Viruses, bacteria and fungus all have suppressors of the plant RNA silencing, and all engage in the same three levels of attack and defense.
When the next attack from the microbes counteracts the R proteins, the plant cell has a nuclear option, that is, it has mechanisms of total self-destruction of the cells that are infected. The plant localizes the destruction around the infection and the entire plant makes efforts to fight the specific local infection.
Plant RNA Viruses and RNA Warfare
Plant viruses are most often made from RNA. The plant takes pieces of viral RNA and, from it, manufactures double stranded RNA pieces with a hairpin turn connecting the two strands (see picture). The double strands of RNA are made by copying the RNA with the enzyme polymerase. Double stranded RNA can travel in the cell without attaching to random other pieces of genetic material (single strands would attach). It must travel to where it will be cut and placed on large traveling cutting machines that will hunt the microbe.
The small double stranded virus pieces are recognized by the large cutting molecule Dicer (and many Dicer like molecules). The double stranded RNA is then cut into small RNAs of around 20 nucleotides each, which are used to identify a region of the virus DNA/RNA and silence the virus or jumping gene. These templates are used for silencing specific virus genes and can be made by the plant cell machinery or taken from the virus machinery.
Microbes Hide From Cutting
One complication in attacking a virus with silencing is that plant viruses cleverly reproduce in hidden outpouchings of the membranes — cellular, mitochondrial, and endoplasmic reticulum. These locations protect the genes of the virus from the silencing machinery.
Therefore, the plant uses specialized cutting machinery, which can travel to these unusual places in the cell near the membrane. The class of large protein molecules that carry pieces of the virus for silencing and cutting are called Argonaute. There are many different types of Argo proteins using many different mechanisms. These Argos are incorporated into an even larger piece of complex machinery RISC, or RNA-induced silencing complex. It is RISC that finds the viruses in the hidden places near membranes and cuts them using the pieces of RNA as guides.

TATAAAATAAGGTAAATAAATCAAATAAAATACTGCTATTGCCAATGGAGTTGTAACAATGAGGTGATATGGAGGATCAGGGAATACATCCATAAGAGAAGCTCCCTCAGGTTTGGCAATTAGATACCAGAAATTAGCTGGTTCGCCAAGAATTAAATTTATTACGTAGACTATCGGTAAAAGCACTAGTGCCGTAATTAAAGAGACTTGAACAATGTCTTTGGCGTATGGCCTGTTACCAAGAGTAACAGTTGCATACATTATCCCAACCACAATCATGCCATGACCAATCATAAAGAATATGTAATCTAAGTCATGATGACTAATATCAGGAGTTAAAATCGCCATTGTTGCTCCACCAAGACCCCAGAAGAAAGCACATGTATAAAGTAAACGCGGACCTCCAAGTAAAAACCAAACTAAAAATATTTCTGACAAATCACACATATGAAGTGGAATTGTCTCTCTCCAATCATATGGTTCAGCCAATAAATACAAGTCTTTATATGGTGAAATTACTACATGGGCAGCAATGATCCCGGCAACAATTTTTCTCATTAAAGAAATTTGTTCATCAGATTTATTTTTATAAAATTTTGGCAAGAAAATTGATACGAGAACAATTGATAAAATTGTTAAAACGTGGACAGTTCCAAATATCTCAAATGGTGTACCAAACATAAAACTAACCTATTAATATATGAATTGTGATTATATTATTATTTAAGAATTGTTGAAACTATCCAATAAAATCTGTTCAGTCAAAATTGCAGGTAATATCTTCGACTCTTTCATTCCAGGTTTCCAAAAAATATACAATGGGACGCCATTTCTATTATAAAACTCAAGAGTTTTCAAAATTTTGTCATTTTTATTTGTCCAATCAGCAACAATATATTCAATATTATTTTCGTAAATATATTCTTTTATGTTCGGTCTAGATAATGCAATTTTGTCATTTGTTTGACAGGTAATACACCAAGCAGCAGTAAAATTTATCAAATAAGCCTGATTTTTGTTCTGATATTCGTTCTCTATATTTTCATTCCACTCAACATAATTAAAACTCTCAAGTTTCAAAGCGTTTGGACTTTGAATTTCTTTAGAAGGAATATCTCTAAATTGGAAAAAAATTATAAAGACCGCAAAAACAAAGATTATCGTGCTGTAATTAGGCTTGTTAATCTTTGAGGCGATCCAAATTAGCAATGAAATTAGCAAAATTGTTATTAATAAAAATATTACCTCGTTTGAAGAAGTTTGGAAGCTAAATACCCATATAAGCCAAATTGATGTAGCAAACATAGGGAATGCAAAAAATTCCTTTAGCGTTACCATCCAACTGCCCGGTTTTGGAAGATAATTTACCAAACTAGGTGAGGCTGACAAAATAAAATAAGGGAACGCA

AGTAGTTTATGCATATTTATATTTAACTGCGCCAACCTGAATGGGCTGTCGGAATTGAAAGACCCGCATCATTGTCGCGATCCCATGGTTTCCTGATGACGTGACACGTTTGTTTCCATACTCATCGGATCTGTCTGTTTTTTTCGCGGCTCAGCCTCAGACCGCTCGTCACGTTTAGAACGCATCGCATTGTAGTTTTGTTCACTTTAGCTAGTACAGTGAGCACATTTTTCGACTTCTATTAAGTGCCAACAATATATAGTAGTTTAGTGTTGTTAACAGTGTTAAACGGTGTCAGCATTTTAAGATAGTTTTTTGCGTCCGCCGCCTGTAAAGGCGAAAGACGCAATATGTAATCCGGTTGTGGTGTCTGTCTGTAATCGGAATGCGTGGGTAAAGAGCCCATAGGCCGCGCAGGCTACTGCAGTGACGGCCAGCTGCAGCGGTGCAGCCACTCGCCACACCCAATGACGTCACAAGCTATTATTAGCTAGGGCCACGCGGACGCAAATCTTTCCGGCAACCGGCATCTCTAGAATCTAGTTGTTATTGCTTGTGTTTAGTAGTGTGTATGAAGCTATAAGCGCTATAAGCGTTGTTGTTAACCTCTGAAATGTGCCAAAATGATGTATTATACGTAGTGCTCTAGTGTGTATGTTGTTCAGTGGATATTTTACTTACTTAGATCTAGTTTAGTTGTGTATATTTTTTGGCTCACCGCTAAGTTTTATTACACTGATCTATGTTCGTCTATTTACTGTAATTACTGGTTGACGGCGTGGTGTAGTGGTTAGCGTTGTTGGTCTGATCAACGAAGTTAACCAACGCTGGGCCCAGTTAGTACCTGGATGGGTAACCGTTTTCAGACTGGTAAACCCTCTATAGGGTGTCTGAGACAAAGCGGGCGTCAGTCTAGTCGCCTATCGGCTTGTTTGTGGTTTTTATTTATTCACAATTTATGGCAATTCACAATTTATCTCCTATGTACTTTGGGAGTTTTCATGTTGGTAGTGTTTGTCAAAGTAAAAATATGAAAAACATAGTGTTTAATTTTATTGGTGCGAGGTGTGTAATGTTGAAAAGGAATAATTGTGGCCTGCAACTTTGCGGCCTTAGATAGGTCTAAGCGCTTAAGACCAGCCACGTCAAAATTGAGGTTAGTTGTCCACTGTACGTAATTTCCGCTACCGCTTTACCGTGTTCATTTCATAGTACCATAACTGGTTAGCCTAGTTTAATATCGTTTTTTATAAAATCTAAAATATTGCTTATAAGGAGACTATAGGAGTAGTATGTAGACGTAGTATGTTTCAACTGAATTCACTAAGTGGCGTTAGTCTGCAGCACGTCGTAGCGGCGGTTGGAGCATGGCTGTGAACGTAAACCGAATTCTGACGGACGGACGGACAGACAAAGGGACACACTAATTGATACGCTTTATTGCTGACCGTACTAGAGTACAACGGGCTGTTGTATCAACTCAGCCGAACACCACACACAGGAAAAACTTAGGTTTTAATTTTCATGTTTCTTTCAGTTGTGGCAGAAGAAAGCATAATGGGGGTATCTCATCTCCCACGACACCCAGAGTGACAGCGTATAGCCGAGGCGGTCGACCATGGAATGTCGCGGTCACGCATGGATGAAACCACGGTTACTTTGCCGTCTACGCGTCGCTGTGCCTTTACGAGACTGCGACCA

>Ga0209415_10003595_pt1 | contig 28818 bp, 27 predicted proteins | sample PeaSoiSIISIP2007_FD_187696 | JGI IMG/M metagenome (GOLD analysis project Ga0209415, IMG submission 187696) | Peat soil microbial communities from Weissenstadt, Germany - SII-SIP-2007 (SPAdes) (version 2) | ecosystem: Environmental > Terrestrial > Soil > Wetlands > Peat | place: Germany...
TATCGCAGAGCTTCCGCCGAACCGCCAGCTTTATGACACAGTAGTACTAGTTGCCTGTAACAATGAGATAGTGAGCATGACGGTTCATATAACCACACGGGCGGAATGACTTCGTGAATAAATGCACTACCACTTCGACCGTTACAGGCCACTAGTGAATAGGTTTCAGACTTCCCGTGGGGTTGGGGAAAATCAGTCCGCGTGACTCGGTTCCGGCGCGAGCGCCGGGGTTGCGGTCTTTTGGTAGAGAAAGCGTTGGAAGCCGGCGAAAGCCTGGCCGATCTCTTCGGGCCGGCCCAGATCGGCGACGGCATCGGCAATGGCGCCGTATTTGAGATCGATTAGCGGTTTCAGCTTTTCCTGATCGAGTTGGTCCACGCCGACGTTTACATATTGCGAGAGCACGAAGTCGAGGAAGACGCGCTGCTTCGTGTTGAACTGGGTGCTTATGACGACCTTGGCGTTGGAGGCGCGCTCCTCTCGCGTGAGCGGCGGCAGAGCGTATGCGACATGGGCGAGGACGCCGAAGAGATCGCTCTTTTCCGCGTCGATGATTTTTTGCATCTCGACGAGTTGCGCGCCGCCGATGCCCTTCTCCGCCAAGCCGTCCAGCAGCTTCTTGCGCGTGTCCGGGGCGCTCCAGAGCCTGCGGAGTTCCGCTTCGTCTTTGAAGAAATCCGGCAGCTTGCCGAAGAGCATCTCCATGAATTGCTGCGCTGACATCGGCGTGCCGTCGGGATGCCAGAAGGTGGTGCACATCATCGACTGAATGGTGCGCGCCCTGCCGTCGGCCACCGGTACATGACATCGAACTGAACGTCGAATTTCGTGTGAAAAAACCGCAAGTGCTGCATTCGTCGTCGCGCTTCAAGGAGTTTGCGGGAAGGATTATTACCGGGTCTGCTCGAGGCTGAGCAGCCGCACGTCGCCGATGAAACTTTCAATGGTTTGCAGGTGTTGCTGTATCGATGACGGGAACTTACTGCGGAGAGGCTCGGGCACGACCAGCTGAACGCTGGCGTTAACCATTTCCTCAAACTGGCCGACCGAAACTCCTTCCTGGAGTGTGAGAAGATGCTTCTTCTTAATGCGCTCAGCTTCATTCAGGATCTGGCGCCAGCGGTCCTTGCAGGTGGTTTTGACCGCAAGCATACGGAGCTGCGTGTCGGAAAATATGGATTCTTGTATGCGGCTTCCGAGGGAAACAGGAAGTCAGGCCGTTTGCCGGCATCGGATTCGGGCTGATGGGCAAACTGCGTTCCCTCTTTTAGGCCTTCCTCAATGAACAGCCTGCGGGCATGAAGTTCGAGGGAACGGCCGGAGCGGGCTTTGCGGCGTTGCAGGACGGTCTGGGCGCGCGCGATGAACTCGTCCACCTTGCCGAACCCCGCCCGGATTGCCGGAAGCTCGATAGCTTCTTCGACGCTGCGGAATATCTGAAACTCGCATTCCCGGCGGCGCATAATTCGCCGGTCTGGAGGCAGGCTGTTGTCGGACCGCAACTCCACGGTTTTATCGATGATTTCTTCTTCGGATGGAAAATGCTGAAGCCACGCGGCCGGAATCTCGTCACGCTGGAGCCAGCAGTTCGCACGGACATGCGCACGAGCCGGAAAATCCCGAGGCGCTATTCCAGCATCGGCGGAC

Virus Counter Plant RNA Silencing – Suppressors
Just as phage viruses have an arms race with bacteria (see previous post) with weapons derived from stimulating/editing/mutating specific genes to make very complex molecules, plant viruses have developed complex intelligent counter moves to the plant’s RNA silencing techniques including RISC.
Plant silencing with RNA is such an effective defense that it can respond to any plant virus. Viruses, therefore, have created their own attack molecules—suppressors of the silencing molecules. Suppressors of silencers from viruses are very widespread, but are just beginning to be understood.
Previously it was thought that viruses make specific molecules as virulence factors. But, recently it has been discovered that these, in fact, suppress the plant initiated RNA silencing. There are now many different factors that have been found to suppress plant RNA silencing. What is surprising is that these very different mechanisms arose multiple different times in different places.
One type competes with the plant’s effector molecules, undercutting the actions of the Argo molecules. The virus can use ubuiquitin to alter the molecule. Ubiquitin is a large family of molecules used by most cells to tag molecules often for destruction. The multiple ways viruses and cells use ubuiquitin against each other was discussed in a previous post.